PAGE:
United Tribes of Bristol Bay
Bristol Bay residents and tribes voiced widespread support for Clean Water Act protections during the Environmental Protection Agency’s public comment period that ended yesterday (September 6), joining a record number of Alaskans urging the federal agency to protect Bristol Bay this year.
In late May, the Environmental Protection Agency released its revised proposed determination outlining potential Clean Water Act 404(c) protections that would prohibit and restrict mine waste as proposed in Pebble’s 2020 mine plan and opened a public comment period on those proposed safeguards.
In response, more than 2,500 Bristol Bay residents from nearly every Bristol Bay community submitted comments to the Environmental Protection Agency supporting comprehensive Clean Water Act protections that would fully protect the headwaters of Bristol Bay from the threat of Pebble Mine and other mines like it. During EPA hearings held in Dillingham and Iliamna at the beginning of the fishing season, more than 98 percent of the testimony also supported protections. Altogether, more than 30,000 Alaskans supported Environmental Protection Agency protections during this comment period, more than any of the prior EPA comment periods. In total, half a million Americans supported protections for Bristol Bay, contributing to more than 4 million comments supporting Bristol Bay protections over the past decade.
“During the busiest season of the year, amidst a record-breaking salmon run, the people of Bristol Bay once again made it clear that Environmental Protection Agency must finalize strong protections for our watershed and end the threat of Pebble Mine for good,” said United Tribes of Bristol Bay Executive Director Alannah Hurley. “Year after year, in every comment period and hearing held, over 95 percent of all comments and testimony call on the EPA to protect the pristine waters of Bristol Bay. Waters that sustain our indigenous way of life, provide half the world’s sockeye salmon, and contribute thousands of sustainable jobs year after year. The science and record are clear, EPA must finalize strong protections for our headwaters by the end of this year.”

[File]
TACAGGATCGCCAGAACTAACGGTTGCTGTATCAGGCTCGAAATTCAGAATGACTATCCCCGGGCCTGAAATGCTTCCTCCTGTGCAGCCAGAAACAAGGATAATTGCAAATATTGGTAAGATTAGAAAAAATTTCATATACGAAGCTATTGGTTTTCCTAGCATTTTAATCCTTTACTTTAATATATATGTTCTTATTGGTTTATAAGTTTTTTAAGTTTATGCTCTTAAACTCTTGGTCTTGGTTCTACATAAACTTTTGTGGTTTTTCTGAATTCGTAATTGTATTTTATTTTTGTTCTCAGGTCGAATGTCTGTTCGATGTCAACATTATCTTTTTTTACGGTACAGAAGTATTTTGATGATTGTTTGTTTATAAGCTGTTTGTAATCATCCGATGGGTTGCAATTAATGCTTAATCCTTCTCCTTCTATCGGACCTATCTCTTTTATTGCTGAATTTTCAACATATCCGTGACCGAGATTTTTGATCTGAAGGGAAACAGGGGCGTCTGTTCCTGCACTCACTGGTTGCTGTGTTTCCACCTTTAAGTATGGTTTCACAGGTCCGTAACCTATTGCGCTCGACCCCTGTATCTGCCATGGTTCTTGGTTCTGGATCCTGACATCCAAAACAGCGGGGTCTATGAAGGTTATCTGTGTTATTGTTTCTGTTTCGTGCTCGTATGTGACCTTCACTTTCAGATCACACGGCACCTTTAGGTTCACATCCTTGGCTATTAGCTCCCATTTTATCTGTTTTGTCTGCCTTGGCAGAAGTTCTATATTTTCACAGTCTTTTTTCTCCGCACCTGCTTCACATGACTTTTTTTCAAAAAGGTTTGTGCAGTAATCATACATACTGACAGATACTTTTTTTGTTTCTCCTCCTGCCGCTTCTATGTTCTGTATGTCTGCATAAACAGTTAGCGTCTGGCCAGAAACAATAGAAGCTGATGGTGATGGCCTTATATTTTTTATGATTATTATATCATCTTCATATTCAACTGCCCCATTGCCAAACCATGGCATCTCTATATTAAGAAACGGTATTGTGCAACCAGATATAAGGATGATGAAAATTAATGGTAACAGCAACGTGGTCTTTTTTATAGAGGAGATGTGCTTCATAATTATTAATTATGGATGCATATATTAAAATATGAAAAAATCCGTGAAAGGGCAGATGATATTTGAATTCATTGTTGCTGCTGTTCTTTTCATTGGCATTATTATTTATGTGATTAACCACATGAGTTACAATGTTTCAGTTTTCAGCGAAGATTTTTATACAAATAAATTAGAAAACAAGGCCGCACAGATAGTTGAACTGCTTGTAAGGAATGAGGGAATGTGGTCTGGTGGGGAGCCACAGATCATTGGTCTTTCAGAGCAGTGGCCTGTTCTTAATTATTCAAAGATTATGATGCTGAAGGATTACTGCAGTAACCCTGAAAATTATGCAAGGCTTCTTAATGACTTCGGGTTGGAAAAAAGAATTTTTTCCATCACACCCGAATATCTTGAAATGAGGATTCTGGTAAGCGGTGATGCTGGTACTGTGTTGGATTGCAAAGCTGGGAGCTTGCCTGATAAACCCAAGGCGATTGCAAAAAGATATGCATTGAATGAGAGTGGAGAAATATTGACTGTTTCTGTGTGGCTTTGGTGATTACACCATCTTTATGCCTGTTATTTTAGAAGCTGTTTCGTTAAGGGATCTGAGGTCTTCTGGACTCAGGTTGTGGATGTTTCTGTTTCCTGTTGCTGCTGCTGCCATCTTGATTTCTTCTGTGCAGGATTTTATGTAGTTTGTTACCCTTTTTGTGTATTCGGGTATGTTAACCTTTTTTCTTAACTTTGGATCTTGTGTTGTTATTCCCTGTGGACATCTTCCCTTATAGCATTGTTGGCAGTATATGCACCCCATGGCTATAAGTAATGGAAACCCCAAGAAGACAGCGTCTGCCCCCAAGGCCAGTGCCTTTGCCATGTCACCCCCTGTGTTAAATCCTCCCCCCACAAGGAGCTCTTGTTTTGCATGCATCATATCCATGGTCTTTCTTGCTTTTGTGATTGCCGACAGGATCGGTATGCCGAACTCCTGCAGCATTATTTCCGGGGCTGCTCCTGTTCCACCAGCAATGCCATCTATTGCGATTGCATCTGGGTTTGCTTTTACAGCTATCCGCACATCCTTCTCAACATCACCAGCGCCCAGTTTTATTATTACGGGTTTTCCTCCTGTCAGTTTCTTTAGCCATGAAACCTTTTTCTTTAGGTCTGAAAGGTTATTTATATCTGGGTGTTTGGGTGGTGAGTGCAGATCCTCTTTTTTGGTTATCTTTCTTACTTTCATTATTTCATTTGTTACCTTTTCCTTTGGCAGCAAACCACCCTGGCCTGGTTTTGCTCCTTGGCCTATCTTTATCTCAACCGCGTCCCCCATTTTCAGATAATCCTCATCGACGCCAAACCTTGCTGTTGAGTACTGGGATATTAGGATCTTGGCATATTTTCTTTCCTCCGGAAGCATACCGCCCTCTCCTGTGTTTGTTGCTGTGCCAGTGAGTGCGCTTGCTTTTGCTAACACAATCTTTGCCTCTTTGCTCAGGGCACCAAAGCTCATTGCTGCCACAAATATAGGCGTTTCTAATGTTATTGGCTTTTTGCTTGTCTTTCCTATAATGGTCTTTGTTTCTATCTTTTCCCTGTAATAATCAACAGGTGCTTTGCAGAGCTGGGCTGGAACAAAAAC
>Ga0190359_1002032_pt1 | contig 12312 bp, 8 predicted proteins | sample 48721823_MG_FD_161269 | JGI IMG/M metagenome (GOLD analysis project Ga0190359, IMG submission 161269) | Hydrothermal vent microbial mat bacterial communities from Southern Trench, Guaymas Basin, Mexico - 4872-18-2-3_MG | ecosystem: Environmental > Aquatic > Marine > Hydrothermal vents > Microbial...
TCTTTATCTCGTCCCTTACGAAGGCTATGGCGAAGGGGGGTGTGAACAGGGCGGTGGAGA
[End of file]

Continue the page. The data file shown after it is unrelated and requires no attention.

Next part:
The Clean Water Act process has several steps remaining before protections could be finalized. The Environmental Protection Agency will now consider public input and determine whether to forward a “recommended determination,” to EPA headquarters. Then, EPA headquarters will decide to either withdraw the proposed protections or proceed with a “final determination” that would finalize and formally enact the protections for Bristol Bay. Bristol Bay Tribes, regional organizations and supporters have urged the agency to finalize protections by the end of this year to end the decades-long threat for all those who depend on Bristol Bay’s lands and waters.
Bristol Bay Tribes first requested Clean Water Act protections in 2010, prompting several years of scientific study that concluded when the Environmental Protection Agency started considering proposed protections in 2014. Those were stalled in court, then withdrawn by the Trump Administration. After a victorious legal appeal by mine opponents, the process was reinstated in the fall of 2021. The Biden Administration now has the opportunity to finalize the urgently needed protections that would safeguard the watershed.
United Tribes of Bristol Bay
United Tribes of Bristol Bay is a tribal consortium representing 15 Bristol Bay tribal governments (that represent over 80 percent of the region’s total population) working to protect the Yup’ik, Dena'ina, and Alutiiq way of life in Bristol Bay.